Secure Shell (SSH) is a network security protocol. Using encryption and authentication, SSH can
implement secure remote access and file transfer over an insecure network. Adopting the typical
client/server model, SSH can establish a channel to protect data transfer based on TCP.
SSH includes two versions: SSH1.x and SSH2.0 (hereinafter referred to as SSH1 and SSH2), which are
not compatible. SSH2 is better than SSH1 in performance and security.
The device can work as an SSH server to provide services to SSH clients, and can work as an SSH client
to allow users to establish SSH connections with a remote SSH server. When acting as an SSH server,
the device supports SSH2 and SSH1 in non-FIPS mode and supports only SSH2 in FIPS mode. When
acting as an SSH client, the device supports SSH2 only.
The device supports the following SSH applications:
Secure Telnet—Stelnet provides secure and reliable network terminal access services. Through
Stelnet, a user can securely log in to a remote server. Stelnet can protect devices against attacks,
such as IP spoofing and plain text password interception. The device can act as an Stelnet server or
an Stelnet client.
Secure File Transfer Protocol—SFTP, based on SSH2, uses SSH connections to provide secure file
transfer. The device can serve as an SFTP server, allowing a remote user to log in to the SFTP server
for secure file management and transfer. The device can also serve as an SFTP client, enabling a
user to log in from the device to a remote device for secure file transfer.
SCP—Based on SSH2, SCP offers a secure approach to copying files. The device can act as an SCP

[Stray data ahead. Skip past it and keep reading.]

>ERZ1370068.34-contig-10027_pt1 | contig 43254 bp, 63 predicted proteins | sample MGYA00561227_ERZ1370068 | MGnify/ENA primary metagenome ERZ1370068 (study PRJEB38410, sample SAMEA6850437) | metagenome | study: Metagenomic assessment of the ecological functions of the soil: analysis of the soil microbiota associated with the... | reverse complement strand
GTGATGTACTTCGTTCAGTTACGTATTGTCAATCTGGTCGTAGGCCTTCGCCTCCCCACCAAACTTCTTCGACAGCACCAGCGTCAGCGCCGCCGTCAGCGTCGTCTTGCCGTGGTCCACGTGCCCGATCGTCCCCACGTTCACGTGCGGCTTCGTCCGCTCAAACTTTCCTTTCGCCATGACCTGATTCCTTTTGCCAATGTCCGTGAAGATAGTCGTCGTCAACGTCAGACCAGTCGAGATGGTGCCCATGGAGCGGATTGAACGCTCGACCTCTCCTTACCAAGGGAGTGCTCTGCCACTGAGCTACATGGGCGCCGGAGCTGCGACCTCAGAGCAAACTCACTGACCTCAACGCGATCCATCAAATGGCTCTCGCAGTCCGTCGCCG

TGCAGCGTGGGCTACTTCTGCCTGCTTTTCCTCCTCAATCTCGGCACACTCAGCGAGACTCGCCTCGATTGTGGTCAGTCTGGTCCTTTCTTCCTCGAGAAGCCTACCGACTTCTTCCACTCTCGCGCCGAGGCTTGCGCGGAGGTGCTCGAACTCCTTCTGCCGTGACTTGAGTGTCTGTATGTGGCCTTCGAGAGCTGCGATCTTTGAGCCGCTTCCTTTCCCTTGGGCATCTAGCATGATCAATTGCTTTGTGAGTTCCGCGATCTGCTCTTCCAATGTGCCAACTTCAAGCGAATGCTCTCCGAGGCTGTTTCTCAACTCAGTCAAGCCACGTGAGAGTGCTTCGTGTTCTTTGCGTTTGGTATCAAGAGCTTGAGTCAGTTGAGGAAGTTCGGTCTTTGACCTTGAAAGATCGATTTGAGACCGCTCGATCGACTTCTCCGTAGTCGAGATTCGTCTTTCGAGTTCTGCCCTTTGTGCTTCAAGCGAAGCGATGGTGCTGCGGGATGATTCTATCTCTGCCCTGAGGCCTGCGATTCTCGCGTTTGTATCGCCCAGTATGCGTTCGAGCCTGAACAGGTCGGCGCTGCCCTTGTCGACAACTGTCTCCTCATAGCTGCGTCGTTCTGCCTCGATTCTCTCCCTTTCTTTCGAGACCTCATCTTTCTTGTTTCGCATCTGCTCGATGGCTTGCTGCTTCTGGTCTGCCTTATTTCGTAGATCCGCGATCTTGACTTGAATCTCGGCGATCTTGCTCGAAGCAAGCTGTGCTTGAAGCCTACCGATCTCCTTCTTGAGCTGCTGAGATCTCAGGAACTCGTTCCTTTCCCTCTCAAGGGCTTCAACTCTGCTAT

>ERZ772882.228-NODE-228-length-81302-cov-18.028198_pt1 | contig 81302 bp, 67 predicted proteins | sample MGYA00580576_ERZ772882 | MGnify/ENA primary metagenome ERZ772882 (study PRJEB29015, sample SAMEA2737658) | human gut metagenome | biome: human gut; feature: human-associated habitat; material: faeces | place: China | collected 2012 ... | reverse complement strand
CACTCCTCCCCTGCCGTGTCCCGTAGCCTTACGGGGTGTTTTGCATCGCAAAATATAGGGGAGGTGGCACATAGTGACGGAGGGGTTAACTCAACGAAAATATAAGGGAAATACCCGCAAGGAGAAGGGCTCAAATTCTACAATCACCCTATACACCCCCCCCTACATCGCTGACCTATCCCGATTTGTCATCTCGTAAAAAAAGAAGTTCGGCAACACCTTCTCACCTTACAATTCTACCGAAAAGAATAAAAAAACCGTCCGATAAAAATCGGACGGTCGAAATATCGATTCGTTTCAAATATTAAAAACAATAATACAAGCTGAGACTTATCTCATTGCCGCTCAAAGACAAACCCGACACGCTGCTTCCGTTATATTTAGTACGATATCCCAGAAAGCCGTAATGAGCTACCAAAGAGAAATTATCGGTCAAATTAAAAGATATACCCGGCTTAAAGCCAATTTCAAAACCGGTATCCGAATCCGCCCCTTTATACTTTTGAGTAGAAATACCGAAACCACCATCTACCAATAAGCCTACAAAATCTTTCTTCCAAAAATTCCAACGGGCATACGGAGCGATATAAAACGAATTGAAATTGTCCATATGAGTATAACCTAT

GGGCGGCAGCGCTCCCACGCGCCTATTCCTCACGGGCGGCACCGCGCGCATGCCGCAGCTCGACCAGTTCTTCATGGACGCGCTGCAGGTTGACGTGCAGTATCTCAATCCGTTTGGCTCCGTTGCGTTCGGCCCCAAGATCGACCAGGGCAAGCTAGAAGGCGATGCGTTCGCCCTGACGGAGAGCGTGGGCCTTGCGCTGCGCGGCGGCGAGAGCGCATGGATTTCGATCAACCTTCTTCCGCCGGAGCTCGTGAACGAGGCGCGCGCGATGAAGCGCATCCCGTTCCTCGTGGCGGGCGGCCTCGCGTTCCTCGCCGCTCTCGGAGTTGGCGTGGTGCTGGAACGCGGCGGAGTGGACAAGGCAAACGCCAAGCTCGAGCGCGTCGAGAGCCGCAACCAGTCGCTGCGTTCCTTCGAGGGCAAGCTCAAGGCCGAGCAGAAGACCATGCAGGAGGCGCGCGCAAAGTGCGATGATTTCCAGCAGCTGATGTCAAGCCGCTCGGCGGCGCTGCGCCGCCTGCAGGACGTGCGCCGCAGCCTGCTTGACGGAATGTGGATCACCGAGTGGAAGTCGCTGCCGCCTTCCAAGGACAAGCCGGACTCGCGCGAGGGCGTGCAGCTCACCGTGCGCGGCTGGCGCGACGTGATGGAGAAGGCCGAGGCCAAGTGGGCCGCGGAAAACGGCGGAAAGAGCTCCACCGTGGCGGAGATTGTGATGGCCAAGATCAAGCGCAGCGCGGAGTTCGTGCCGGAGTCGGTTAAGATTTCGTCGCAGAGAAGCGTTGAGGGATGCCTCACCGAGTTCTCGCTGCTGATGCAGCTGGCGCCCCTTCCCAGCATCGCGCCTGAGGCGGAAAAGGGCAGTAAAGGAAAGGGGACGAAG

server, allowing a user to log in to the device for file upload and download. The device can also act
as an SCP client, enabling a user to log in from the device to a remote server for secure file transfer.
How SSH works
This section uses SSH2 as an example to list the stages involved in secure session establishment between
an SSH client and an SSH server. For more information about these stages, see SSH Technology White
Table 9 Stages involved in secure session establishment
The SSH server listens to the connection requests on port 22. After a
client initiates a connection request, the server and the client establish a
The two parties determine a version to use after negotiation.
SSH supports multiple algorithms. Based on the local algorithms, the two
parties determine the key exchange algorithm for generating session
keys, the encryption algorithm for encrypting data, the public key
algorithm for digital signature and authentication, and the HMAC
algorithm for protecting data integrity.